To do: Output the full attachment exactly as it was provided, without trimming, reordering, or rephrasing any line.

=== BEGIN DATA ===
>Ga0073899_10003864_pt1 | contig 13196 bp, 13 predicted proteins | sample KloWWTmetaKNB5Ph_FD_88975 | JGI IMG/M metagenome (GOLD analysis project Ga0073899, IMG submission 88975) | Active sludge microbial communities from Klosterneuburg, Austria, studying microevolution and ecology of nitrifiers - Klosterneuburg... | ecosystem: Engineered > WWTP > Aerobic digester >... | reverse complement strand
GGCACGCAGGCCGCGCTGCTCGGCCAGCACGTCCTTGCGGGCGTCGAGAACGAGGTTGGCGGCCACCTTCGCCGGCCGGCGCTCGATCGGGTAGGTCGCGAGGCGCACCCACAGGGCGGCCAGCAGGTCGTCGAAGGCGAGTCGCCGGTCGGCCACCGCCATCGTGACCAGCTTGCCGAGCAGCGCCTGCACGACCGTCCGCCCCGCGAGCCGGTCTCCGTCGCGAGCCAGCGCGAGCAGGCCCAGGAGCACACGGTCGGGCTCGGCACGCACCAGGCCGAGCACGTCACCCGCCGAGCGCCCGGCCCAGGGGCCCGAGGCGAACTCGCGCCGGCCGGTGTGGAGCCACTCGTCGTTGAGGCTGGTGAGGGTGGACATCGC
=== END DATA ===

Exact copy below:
>Ga0073899_10003864_pt1 | contig 13196 bp, 13 predicted proteins | sample KloWWTmetaKNB5Ph_FD_88975 | JGI IMG/M metagenome (GOLD analysis project Ga0073899, IMG submission 88975) | Active sludge microbial communities from Klosterneuburg, Austria, studying microevolution and ecology of nitrifiers - Klosterneuburg... | ecosystem: Engineered > WWTP > Aerobic digester >... | reverse complement strand
GGCACGCAGGCCGCGCTGCTCGGCCAGCACGTCCTTGCGGGCGTCGAGAACGAGGTTGGCGGCCACCTTCGCCGGCCGGCGCTCGATCGGGTAGGTCGCGAGGCGCACCCACAGGGCGGCCAGCAGGTCGTCGAAGGCGAGTCGCCGGTCGGCCACCGCCATCGTGACCAGCTTGCCGAGCAGCGCCTGCACGACCGTCCGCCCCGCGAGCCGGTCTCCGTCGCGAGCCAGCGCGAGCAGGCCCAGGAGCACACGGTCGGGCTCGGCACGCACCAGGCCGAGCACGTCACCCGCCGAGCGCCCGGCCCAGGGGCCCGAGGCGAACTCGCGCCGGCCGGTGTGGAGCCACTCGTCGTTGAGGCTGGTGAGGGTGGACATCGC